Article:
My first Tulou visit didn’t happen until I was 19. My first immersion into Tulou life didn’t happen until this week as a 21 year old.
Vicariously experiencing Tulou through my Mother’s stories and walking through the area now, I feel a distant yet familiar bond. Though I never lived here, Tulou is very much a part of me because of it was home for my family during the immensely difficult struggle of the Cultural Revolution. With every person I meet from my Mom’s younger years and every element of the countryside that I get to experience, I feel closer and closer to understanding my Mother’s teenage years and my family’s hardship in the countryside. At the least, I understand where my family’s work ethic and resiliency originated.
I visited the tiny room (equivalent to a small studio) my Mother used to sleep in with six other people, walked the trails she used to frequent, and passed the fields she used to labor in. But the most powerful part for me was to sit on the steps she used to sit on every afternoon. When she came back after an exhausting day on the fields, she would sit on these steps and gaze out to the mountains with tears in her eyes because she thought this was it. There was no future.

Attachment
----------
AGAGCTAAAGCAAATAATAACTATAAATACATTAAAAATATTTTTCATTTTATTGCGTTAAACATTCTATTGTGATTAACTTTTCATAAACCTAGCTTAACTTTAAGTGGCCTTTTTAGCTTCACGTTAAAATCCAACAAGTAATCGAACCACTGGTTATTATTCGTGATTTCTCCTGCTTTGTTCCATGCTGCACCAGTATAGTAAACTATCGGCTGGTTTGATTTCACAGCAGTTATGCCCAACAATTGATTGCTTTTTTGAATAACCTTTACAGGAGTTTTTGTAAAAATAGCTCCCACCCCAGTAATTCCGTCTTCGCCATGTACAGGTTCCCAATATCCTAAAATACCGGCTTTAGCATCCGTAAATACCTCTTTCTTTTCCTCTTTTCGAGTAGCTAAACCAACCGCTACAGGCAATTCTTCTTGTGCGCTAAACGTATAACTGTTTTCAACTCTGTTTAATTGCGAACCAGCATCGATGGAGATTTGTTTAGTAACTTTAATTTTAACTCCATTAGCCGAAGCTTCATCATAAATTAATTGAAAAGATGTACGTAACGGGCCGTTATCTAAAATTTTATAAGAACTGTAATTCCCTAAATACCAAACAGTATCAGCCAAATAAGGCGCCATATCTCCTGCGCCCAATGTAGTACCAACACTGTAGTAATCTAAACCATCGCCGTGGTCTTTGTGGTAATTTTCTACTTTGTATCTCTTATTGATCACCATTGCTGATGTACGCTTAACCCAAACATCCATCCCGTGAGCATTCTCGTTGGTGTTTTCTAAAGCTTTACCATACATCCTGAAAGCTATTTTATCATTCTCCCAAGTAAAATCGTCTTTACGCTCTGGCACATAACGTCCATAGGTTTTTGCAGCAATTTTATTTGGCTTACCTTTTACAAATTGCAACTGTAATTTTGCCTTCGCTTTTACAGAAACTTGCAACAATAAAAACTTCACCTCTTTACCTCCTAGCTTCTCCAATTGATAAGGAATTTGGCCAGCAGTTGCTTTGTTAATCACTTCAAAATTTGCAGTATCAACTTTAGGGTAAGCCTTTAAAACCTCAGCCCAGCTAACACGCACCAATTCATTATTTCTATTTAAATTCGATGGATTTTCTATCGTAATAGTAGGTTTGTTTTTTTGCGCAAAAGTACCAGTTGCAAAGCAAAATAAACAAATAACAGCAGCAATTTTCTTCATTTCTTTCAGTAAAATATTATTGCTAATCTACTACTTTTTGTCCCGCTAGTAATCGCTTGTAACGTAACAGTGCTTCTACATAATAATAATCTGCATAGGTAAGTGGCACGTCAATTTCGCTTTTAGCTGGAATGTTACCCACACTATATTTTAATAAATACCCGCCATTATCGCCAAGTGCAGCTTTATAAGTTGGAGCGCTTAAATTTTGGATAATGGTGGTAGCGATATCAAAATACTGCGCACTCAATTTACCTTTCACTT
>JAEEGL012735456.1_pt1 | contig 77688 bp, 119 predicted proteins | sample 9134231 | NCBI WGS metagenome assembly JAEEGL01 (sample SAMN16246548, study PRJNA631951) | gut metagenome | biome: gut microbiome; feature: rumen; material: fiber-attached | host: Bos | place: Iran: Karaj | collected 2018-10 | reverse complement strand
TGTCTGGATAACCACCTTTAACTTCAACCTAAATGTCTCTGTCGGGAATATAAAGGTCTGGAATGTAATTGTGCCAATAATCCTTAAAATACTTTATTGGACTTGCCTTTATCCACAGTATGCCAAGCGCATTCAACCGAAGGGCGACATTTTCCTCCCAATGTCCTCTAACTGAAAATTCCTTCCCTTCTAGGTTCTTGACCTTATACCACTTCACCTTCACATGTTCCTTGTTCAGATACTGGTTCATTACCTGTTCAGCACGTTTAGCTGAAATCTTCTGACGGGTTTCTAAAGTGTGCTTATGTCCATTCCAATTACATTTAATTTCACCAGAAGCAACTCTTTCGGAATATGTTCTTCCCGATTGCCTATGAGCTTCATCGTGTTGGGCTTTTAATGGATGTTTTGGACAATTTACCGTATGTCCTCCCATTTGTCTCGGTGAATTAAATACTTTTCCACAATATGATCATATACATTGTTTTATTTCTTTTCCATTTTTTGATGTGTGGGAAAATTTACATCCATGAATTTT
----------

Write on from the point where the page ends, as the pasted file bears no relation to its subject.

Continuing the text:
But three decades later, she has achieved the American Dream. Seven years after stepping onto America’s shore and first hearing English, my Mother graduated college with her CPA. She came with only a 5th grade education, a determined attitude, and hope for a better life. She paid her way through college and sent money back to China so her siblings could come to America too. Today, I am the living testament that her life has gone far beyond the Tulou.
The Tulou has had a profound effect on my family and shaped who they are. By extension, it has shaped who I am. These are my roots. By experiencing where my family came from, my hope is that I can come closer to understanding who I am and who I might become.
^ The Tulou my Mom and family spent 11 years in
^ Outside the room my Mom used to sleep in with 6 other people
^ The step my Mom used to sit on and gaze out to the mountains